I've had a few snacks, small meals, or desserts from Ti Couz (SF, 16th @ Valencia) before, but Wednesday night marked the first full, multi-course meal I've had there.
Arrived at about 9pm and waited about 1/2 hour for a table. Waited in the waiting area behind the kitchen and wondered why the didn't just serve food in there too. Was kept up to date on the status of our wait by a very nice and apologetic host.
Drink list is short but very interesting. Greatly enjoyed three beers on tap--Greene King Abbot Ale, a Scottish Ale (forgot the producer), and a Welch Ale (ditto)--which were perfectly poured with thick, lasting heads and just barely cool temperature. Didn't care too much for the wheat beer on tap, nor the margarita. Also had a bottle Hoegaarden, though the bartender didn't pour it right so the head disappeared almost instantly. But most interesting was the bowl (i.e., you gotta drink it like miso soup) of dry sparkling French cider that tasted like effervescent, unsweetened apple juice and... smoked bacon. I found it very interesting, though my three companions most certainly disliked it.
Our three courses started good and steadily improved.
We started with two salads: the crudite and special (avocado, bay shrimp, roasted corn, and cilantro vinaigrette). Paid the extra $1 for organic. The salads were fine, ingredients were fresh. But I've heard that Ti Couz has some of the best salads in the city, yet I would only say these were perhaps a little above average.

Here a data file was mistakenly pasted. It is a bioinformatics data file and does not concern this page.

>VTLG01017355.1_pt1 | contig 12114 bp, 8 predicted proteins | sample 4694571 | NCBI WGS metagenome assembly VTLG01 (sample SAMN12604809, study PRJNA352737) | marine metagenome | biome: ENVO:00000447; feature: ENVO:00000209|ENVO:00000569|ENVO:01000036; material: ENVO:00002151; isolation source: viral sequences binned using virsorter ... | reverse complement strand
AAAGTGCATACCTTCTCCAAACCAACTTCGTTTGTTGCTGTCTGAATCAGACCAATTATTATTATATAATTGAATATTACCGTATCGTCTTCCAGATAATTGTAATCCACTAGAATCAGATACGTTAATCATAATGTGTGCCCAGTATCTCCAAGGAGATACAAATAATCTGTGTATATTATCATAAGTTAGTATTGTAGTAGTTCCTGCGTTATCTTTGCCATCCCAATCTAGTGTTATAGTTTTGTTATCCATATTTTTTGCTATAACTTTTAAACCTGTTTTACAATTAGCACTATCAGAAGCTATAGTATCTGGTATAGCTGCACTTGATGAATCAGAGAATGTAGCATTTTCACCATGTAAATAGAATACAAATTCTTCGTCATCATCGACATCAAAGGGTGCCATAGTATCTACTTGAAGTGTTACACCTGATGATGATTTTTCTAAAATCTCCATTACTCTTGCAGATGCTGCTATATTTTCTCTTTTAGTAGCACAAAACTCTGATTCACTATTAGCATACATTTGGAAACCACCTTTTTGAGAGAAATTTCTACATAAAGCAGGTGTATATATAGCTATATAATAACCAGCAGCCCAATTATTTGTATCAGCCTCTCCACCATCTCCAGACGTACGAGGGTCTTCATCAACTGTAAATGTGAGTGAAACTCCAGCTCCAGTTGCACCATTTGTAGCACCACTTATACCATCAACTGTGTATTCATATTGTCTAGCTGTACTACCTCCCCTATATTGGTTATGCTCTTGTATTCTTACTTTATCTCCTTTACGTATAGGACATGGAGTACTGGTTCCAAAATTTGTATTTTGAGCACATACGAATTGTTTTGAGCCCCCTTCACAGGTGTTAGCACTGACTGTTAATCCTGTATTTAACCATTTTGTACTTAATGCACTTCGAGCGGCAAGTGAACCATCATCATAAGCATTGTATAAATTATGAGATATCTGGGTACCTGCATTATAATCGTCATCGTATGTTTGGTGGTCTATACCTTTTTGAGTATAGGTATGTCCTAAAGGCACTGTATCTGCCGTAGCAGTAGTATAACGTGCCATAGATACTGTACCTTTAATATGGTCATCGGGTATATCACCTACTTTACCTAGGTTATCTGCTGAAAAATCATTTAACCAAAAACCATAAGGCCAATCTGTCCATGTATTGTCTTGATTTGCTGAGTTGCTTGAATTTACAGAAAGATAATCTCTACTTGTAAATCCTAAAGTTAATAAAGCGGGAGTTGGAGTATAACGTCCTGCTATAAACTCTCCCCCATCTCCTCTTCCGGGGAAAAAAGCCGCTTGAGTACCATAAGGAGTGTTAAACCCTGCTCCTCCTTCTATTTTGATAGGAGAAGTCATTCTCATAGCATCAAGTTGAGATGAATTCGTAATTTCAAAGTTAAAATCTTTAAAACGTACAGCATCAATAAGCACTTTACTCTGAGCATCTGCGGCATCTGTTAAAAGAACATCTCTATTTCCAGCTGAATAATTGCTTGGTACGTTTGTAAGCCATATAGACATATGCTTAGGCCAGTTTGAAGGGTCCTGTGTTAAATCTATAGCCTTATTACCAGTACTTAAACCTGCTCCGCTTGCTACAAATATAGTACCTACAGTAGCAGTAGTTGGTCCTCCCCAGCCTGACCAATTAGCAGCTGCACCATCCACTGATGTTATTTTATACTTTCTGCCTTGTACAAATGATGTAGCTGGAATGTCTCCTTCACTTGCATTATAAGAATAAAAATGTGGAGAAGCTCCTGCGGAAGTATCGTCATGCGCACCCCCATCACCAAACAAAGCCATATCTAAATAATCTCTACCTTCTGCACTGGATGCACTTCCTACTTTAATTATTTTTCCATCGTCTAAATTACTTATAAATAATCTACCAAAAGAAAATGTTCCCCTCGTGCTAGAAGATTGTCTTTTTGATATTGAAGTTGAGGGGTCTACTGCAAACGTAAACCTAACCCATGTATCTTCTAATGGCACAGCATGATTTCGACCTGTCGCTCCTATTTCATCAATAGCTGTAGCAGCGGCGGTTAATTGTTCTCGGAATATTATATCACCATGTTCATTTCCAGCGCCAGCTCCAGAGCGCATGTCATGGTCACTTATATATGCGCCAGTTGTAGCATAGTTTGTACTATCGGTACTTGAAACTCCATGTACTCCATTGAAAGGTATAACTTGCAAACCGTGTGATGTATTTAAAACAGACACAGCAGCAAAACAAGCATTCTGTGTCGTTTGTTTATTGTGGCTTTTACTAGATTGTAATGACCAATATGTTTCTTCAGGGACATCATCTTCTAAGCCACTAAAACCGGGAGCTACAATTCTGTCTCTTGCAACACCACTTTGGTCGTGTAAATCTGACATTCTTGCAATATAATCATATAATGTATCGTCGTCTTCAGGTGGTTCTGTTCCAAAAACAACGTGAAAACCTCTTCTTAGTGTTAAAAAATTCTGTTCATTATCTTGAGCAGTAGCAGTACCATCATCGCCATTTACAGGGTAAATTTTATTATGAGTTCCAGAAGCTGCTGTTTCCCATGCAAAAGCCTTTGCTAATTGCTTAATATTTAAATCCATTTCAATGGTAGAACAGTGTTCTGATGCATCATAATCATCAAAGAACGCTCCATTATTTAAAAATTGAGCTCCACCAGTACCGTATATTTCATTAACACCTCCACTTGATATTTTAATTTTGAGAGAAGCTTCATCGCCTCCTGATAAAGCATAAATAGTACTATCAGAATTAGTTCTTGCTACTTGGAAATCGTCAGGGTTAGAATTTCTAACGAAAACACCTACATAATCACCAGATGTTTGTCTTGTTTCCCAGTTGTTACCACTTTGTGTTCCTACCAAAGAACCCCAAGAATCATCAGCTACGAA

Next course were two crepes: smoked salmon with creme fraiche and scallions, and mushroom. Both came on very savory, crispy buckwheat crepes. The salmon crepe was fairly light, with plenty of moist smoked salmon with a bare drizzle of creme. The mushroom crepe was much more rich and earthy. Both very good. Though I wish I had ordered a ham crepe to go with that cider.
The meal hit a crescendo with dessert. A strawberry crepe was filled with plenty of fresh strawberries (a tiny bit underripe and tart but still very good) and a small dollop of fresh whipped cream. But what blew us away and nearly caused violence as we fought for the last bites was the crepe with vanilla bean gelato and chocolate sauce. The chocolate sauce was intensely flavored, dark, both slight bitter and sweet, French chocolate. The ice cream I'm almost positive was Ciao Bella vanilla bean gelato. Folded into the crepe was a healthy coat of rich butter which added a salty, savory note that propelled the dish into the stratosphere.
Our smiles continued when the bill arrived: $50 before tip for 4 people. That excluded the first round of drinks, so with those plus tip we probably spent a grand total of $80. Money well spent.
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